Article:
Too much product and too little product can both spell disaster.
Not convinced? Here’s an example.
Let’s say a company’s product is in high demand, so it starts producing more. But that demand drops in a short amount of time, and excess inventory starts to pile up, occupying valuable storage space and using more resources than it needs to. Eventually, the company has to reduce the price to get rid of the excess, leading to lower profit margins and potential losses.
But now it’s the holiday season, and demand is high again, which the company didn’t anticipate. It doesn’t produce enough products and misses out on opportunities to generate revenue and satisfy customer demand. Customers turn to competitors to get what they need, and the company loses market share and reputation.
If this was your company, you might think there’s no way to avoid these problems. But capacity planning can help. It won’t give you a concrete overview of what demand will be, but it’ll give you the tools to adjust your capacity as best you can and give customers what they need when they need it.
What’s capacity planning?
Capacity planning is the process of determining how much product you’ll need to produce to meet changing demand. This involves forecasting future market trends, analyzing the production capacity you already have, and developing plans to increase or decrease. With an effective plan, you’ll have the resources to avoid producing too much or too little product.
Capacity management isn’t a one-and-done process. Demand and resources change on a regular basis, so you'll need to assess your capacity weekly, monthly, quarterly, or annually. You can’t account for every potential change, but capacity planning can future-proof your processes and increase efficiency wherever possible.
Some areas you might want to track include team size and responsibilities, manufacturing materials, and production facilities. For example, if you’re launching a website, plan ahead and make sure you have enough people for upkeep and the right software and equipment to get the job done.
Capacity planning ties into other areas of project management, including:
Resource management — identifying and acquiring available resources to meet project goals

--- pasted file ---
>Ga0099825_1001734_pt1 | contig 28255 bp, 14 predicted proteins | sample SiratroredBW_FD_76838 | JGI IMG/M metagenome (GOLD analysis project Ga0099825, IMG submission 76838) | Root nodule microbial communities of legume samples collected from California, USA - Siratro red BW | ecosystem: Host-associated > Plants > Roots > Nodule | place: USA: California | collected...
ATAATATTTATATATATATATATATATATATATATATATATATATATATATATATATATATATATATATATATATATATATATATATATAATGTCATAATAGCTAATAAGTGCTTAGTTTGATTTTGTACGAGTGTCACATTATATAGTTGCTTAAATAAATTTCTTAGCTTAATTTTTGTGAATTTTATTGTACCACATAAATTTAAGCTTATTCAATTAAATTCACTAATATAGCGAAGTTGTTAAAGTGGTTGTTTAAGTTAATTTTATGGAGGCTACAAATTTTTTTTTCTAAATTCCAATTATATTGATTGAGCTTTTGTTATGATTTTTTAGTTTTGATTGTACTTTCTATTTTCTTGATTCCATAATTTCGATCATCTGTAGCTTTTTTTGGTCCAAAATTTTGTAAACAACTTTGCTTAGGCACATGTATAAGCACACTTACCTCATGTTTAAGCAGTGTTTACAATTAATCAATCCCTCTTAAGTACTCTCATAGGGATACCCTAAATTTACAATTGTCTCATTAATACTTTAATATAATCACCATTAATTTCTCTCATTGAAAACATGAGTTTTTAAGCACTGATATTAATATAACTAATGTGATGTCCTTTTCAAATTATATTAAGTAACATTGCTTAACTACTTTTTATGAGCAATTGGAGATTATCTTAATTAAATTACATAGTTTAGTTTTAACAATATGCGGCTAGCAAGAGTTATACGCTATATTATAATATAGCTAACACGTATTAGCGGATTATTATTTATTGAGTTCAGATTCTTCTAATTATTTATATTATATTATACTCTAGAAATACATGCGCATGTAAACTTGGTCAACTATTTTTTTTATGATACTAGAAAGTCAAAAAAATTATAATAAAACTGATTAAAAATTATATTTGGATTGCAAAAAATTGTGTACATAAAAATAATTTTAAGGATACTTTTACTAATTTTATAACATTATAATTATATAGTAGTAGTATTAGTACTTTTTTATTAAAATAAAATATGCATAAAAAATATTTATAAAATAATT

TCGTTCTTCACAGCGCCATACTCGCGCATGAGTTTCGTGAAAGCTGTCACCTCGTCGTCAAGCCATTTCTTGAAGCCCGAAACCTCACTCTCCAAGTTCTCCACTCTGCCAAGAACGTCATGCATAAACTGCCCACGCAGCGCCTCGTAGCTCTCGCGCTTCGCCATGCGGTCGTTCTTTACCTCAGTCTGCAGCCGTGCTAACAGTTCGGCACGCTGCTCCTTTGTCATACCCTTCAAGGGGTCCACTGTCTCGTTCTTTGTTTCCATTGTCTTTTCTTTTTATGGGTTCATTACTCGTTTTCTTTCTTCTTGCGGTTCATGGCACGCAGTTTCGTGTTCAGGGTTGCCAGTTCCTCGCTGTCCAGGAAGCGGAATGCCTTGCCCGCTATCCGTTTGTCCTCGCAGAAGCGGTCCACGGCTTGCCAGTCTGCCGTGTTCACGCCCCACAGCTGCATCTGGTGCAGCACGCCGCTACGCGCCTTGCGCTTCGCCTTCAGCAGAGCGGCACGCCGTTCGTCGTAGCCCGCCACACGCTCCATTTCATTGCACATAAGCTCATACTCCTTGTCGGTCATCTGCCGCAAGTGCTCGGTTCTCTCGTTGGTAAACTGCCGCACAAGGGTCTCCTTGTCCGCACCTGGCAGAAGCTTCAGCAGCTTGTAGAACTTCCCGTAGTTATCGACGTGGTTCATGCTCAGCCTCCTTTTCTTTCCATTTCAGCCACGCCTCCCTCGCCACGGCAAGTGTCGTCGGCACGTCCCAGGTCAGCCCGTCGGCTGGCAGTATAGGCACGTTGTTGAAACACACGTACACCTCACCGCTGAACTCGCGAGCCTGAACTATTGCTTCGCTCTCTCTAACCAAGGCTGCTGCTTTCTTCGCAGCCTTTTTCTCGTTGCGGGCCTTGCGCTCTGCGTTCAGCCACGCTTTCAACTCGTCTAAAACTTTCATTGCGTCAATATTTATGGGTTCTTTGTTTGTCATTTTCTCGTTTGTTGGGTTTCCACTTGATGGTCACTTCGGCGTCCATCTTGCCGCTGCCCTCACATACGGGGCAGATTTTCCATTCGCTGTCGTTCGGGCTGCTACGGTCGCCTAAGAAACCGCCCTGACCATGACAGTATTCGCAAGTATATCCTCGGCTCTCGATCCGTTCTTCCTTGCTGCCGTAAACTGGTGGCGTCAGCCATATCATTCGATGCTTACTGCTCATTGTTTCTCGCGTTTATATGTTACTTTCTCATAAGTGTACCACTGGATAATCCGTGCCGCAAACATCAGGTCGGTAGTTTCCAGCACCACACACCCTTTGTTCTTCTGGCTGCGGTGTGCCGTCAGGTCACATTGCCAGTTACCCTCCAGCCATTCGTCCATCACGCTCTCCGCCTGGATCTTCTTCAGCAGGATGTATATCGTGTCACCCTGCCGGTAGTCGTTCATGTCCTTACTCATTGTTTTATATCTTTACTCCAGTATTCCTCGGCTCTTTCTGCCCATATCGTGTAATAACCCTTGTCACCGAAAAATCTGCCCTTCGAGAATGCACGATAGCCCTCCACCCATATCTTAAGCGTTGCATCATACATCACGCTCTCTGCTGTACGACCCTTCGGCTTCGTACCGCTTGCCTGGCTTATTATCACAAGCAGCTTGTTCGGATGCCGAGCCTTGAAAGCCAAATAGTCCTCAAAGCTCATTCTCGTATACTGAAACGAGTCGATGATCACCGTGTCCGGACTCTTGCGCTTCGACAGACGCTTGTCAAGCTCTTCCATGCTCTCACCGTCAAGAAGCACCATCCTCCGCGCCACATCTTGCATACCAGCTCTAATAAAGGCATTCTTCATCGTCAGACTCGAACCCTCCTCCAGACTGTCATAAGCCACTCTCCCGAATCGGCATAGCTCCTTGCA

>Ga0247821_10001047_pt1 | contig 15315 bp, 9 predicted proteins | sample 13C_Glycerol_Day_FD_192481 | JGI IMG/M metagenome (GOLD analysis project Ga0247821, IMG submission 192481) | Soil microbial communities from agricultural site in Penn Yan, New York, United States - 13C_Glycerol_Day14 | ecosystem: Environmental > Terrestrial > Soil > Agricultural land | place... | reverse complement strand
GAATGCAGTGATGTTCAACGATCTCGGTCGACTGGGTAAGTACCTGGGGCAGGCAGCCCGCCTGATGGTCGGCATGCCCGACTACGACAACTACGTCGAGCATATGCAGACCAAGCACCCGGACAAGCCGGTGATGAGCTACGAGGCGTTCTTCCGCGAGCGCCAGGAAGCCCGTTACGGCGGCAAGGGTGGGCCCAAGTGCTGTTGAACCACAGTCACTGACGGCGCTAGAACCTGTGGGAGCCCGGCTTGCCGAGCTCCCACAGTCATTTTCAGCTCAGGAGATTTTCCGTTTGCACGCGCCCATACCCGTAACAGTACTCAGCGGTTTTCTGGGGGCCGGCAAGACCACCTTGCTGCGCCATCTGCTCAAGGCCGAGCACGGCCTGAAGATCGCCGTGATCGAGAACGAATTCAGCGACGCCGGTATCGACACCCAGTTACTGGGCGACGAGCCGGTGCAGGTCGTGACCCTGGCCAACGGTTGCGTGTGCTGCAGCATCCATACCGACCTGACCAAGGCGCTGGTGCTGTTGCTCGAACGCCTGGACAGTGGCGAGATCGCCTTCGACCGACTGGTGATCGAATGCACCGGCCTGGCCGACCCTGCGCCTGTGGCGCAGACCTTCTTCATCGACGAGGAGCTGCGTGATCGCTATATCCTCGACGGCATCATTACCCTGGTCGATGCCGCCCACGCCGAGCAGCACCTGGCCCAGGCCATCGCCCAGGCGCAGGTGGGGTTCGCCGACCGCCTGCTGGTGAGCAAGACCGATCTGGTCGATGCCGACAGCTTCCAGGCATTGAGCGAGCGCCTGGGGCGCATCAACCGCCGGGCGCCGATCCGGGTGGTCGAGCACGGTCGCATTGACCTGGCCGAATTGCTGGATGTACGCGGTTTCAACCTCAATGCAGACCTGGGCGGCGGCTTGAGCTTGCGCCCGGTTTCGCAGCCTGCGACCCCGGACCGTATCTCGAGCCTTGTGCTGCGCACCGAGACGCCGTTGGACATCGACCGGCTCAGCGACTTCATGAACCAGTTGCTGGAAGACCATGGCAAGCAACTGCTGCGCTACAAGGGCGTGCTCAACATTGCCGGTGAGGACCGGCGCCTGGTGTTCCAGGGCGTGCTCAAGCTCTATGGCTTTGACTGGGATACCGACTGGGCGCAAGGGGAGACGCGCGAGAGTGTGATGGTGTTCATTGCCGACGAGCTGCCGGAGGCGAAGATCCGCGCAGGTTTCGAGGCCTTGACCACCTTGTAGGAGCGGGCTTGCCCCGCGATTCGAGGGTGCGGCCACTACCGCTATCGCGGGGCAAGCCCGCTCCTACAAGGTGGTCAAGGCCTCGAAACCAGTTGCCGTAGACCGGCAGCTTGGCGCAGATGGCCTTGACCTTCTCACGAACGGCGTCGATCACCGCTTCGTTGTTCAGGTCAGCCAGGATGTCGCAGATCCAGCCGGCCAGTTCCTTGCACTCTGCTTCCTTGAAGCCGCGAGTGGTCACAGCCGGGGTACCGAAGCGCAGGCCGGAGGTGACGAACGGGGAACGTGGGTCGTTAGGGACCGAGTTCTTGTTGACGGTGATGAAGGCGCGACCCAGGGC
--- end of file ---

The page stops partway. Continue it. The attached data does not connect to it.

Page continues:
Time management — creating project timelines and calendars to complete tasks on schedule
Team management — organizing and managing project teams so they run smoothly without getting overwhelmed
Work management — managing day-to-day project activities so things get done on time and within budget
Capacity versus resource planning
Together, capacity planning and resource planning help you meet product requirements while using resources efficiently. But capacity planning is broader and includes more factors, while resource planning focuses on resources alone.
Capacity prep focuses on supply and demand. Resource capacity planning factors in what your supply actually looks like, identifying, acquiring, and allocating the assets you need for a project. That way, you have a strategy to make sure resources are available when you need them, and you’re not scrambling to hire a new team member or order more supplies at the last minute.
5 different types of capacity planning
Different businesses have different processes, and one type of capacity planning probably won’t cover everything you need. Try using a combination of a few different types to plan every aspect of your process. These five types of capacity planning are the most common:
Product — examine whether your stock meets customer needs by conducting a demand analysis. Take a look at historical data and research the current market to ballpark how much you’ll need.
Production — dig into your production capacity numbers to ensure you can make enough products to meet market demand. Look into your workforce, facilities, and whatever elements of production might need to change.